"The triage being proposed for DB transfers excludes any professional assessment and is closer to self-diagnosis through Google."
Aegon has warned the FCA that its draft guidance on triage for DB transfers places ‘considerable limitations’ on its likely effectiveness and is calling for a more creative approach to focus on what can, rather than can’t be done within guidance.
In the FCA's latest consultation paper CP18/7, it illustrates how firms can carry out an appropriate triage service (an initial conversation with potential customers) without stepping across the advice boundary, by providing generic, balanced information on the merits of pension transfers.
However Aegon has called for a ‘can do’ creative approach to triage services for customers considering seeking advice on DB transfers.
It has lobbied for the FCA to formalise a triage approach saying it would be beneficial for both advisers and customers to be able to ‘cut short’ the process, saving time and money and allowing the limited supply of advice to focus on customers more likely to benefit from transferring.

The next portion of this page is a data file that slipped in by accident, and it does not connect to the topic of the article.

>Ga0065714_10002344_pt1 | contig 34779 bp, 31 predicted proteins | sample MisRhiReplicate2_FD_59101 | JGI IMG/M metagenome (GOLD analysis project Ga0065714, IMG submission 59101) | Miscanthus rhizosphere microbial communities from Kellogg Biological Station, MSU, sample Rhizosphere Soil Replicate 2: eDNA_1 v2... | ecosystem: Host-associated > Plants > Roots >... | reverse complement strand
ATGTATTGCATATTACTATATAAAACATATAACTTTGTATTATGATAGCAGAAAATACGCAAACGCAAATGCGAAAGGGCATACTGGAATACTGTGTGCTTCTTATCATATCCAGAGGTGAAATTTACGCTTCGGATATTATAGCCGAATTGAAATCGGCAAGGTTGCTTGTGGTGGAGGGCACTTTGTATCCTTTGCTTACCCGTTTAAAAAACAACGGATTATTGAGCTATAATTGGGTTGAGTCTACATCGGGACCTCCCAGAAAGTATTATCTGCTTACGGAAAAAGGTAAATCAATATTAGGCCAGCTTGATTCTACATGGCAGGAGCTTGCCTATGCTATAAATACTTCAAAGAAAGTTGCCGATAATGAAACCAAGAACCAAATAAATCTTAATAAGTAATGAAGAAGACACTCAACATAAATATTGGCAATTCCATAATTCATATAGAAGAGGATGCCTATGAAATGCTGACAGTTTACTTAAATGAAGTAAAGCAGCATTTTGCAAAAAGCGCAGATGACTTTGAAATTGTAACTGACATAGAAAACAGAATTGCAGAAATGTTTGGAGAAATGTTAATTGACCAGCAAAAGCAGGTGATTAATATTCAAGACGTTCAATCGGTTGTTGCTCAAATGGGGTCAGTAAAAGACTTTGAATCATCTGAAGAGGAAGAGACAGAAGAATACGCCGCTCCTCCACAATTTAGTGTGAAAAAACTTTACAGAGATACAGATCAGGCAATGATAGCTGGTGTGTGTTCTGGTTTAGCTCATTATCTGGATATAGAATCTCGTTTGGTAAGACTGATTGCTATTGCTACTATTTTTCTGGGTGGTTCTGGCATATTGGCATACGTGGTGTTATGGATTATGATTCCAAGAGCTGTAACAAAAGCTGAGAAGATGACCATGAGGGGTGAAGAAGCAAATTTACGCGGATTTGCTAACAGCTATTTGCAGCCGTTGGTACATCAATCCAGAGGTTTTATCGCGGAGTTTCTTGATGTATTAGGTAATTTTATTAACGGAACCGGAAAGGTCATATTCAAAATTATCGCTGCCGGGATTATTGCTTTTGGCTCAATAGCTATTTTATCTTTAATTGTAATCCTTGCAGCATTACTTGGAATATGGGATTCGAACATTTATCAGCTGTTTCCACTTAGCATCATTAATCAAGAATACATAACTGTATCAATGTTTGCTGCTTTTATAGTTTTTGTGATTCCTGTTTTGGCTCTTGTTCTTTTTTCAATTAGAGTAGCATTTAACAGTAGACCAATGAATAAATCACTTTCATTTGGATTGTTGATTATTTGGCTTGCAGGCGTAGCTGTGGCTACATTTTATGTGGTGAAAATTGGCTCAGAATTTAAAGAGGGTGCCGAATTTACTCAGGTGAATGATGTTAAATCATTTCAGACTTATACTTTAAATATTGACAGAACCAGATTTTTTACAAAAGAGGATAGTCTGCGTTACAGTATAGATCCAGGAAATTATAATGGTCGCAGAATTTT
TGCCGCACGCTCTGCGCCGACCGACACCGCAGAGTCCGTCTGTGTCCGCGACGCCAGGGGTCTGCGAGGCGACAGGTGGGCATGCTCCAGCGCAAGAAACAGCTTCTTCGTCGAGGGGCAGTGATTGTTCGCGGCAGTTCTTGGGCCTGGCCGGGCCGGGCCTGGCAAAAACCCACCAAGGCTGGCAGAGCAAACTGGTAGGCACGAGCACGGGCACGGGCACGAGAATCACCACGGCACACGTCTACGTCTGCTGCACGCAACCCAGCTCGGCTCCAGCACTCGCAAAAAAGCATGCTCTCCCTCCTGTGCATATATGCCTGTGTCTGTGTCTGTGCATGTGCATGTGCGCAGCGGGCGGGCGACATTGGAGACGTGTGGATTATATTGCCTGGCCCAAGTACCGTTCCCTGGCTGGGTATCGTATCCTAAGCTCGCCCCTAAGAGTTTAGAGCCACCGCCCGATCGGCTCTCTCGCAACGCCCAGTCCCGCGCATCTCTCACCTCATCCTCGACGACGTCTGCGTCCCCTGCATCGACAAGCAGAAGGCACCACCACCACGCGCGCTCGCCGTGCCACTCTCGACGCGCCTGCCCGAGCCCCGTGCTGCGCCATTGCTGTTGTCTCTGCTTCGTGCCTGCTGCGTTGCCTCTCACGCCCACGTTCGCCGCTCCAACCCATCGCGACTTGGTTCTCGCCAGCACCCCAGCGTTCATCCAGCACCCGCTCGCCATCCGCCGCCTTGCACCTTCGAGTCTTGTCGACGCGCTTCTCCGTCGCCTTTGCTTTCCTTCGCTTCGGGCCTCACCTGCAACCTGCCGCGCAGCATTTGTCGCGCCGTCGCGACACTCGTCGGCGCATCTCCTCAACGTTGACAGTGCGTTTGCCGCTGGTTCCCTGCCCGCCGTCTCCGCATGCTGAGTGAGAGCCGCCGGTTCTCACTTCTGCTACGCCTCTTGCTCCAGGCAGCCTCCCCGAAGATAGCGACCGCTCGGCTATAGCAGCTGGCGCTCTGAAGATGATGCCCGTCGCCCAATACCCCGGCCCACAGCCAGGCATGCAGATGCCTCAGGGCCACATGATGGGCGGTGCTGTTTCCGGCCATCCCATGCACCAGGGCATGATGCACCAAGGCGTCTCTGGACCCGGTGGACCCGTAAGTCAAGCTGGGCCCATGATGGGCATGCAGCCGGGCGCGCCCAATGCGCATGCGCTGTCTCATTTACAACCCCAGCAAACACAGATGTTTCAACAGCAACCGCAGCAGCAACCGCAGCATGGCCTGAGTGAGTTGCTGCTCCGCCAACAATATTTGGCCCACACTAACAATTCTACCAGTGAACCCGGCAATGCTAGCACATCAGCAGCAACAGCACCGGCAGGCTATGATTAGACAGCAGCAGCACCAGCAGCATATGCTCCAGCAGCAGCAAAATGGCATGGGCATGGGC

Aegon has also come out in support of FCA exploring how it can allow contingent charges to continue.
Steven Cameron, pensions director at Aegon, said: “In medical terms, ‘triage’ involves a professional assessing an individual’s circumstances and determining next steps and their priority. But the triage being proposed for DB transfers excludes any professional assessment and is closer to self-diagnosis through Google.
“We are calling for the FCA to explore what more advisers can offer within guidance to help customers reach an early decision. It’s positive that the FCA has set out a non-exhaustive list of considerations for advisers and we’d like to explore if this could be turned into a standardised traffic lights guide for consumers wondering if it’s worth their while seeking advice. This could be promoted by advisers, quidance bodies and trustees.”